One of the first political epiphanies I had occurred when I was ten years old. I was sat on the carpet in my Grandmother’s house as a speech by Mother Teresa was broadcast on the evening news. “Let us promise”, the saintly patron of Calcutta’s Convents told Ireland, “that we will never allow in this country a single abortion. And no contraceptives.”
It would be a bit much to say I had it all figured out right there and then - I had to ask my embarrassed grandmother what con-tra-sep-tives were for a start - but I do remember a flicker of recognition flashing through my brain as the meaning behind the words became clearer: many of the bad things that are done in the world – many of the very worst things – are done by people who are convinced they are doing good.
When it comes to selection in schools, almost everyone in the political mainstream has accepted the wholesome idea that educational selection is bad. Equality is good but “elitism” is something approaching an abomination. If you understand that the debate over schools has been won by those with the best of intentions but not necessarily the best ideas, you are some way to comprehending the British school system.
No way back
Labour has been solidly against grammar schools since Harold Wilson’s government began phasing them out in 1964, but the Conservatives too have been content with the current system of comprehensives, with neither John Major nor Margaret Thatcher building more grammar schools while in office. In 2007 David Cameron reiterated his refusal to bow to calls to “bring back grammars”, and instead defined them as the “key test” of whether the Conservative Party was fit for office. He added that advocates of grammar school education were guilty of “clinging on to outdated mantras that bear no relation to the reality of life”.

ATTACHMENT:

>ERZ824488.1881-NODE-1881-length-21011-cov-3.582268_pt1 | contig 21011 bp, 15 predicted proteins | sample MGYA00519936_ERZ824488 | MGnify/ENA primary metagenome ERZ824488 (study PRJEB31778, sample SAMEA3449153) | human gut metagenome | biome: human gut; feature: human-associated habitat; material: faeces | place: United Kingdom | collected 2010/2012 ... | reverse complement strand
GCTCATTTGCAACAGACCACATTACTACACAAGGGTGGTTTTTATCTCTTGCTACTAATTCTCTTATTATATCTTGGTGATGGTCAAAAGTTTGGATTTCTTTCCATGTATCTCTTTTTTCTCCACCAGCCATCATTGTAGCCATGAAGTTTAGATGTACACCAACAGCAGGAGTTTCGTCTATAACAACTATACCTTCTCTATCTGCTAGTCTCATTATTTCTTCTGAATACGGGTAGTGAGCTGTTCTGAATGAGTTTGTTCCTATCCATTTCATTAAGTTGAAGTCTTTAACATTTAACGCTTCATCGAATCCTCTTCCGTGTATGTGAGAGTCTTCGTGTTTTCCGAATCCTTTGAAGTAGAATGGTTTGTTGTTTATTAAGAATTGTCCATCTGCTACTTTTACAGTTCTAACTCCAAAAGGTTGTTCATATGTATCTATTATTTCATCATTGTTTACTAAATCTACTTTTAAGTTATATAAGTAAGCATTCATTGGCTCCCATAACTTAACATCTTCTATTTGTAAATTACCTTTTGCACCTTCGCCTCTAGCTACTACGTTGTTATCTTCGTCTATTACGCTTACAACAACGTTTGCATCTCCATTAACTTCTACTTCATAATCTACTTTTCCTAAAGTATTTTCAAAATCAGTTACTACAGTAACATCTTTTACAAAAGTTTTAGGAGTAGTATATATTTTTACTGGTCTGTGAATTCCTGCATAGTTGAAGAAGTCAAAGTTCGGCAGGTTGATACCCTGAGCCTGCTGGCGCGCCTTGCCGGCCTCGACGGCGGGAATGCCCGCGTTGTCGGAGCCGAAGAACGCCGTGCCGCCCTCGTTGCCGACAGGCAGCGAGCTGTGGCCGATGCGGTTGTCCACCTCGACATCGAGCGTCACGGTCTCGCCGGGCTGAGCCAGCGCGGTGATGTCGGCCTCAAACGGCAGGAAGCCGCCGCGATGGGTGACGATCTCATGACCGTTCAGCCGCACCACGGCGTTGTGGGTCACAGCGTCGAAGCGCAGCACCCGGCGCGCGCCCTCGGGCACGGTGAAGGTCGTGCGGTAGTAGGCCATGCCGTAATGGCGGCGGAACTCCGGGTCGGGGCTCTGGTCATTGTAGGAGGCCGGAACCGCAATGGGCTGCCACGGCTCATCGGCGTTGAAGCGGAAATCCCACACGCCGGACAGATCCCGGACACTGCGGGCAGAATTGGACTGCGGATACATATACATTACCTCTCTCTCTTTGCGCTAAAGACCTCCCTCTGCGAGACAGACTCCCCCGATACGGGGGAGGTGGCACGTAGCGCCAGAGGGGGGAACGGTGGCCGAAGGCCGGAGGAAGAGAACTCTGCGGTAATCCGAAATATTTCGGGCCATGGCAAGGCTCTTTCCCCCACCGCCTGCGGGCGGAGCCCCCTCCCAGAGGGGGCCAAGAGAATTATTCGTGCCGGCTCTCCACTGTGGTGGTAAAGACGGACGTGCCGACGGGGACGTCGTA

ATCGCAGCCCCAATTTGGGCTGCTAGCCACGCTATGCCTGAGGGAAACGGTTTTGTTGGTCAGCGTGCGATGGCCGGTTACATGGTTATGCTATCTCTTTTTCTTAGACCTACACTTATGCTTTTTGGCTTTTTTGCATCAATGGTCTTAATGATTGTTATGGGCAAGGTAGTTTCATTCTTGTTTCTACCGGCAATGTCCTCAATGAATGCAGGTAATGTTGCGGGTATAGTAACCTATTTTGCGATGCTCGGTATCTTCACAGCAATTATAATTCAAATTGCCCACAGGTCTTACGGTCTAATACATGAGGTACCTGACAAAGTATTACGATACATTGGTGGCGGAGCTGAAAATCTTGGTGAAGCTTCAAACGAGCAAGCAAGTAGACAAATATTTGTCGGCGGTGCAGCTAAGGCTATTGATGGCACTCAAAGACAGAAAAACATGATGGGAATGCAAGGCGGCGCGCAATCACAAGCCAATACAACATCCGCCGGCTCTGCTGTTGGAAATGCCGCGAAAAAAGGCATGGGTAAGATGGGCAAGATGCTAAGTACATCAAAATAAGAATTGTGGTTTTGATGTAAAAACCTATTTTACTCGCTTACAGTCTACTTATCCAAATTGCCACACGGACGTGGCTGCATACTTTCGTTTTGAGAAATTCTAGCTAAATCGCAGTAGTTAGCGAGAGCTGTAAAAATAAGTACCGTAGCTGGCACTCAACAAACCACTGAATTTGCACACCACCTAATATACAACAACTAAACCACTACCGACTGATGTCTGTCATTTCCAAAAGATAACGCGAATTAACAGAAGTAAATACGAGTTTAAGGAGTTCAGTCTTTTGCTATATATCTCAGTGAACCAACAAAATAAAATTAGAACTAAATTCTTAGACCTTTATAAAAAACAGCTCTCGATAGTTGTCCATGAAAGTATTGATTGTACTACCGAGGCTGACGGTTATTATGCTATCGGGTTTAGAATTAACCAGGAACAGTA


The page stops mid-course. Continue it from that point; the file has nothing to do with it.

Anti-grammar schools campaigner Fiona Miller (herself a former grammar school girl) summed up the attitude of those in favour of the current system when she wrote last year that “Selective education was largely abolished because middle-class parents were incensed at their children being labelled failures at 11 and forced into secondary moderns starved of the balanced intakes all schools need.”
There are two important assumptions in this sentence. The first is that school selection has been “largely abolished”. It has not. In fact the opposite holds true. The abolition of grammar schools has seen the despised “elitism” – or in other words, the recognition that some children are brighter than others – replaced with selection via the most ruthless commodity of all: cold hard cash. Access to most comprehensives today is “largely” decided by the ability of a child’s parents to pay the price of a house in a desirable catchment area. That is why premiums on houses in areas with good schools command an average price of £309,732 - 42 per cent higher than the average price of £218,114.
You do the maths.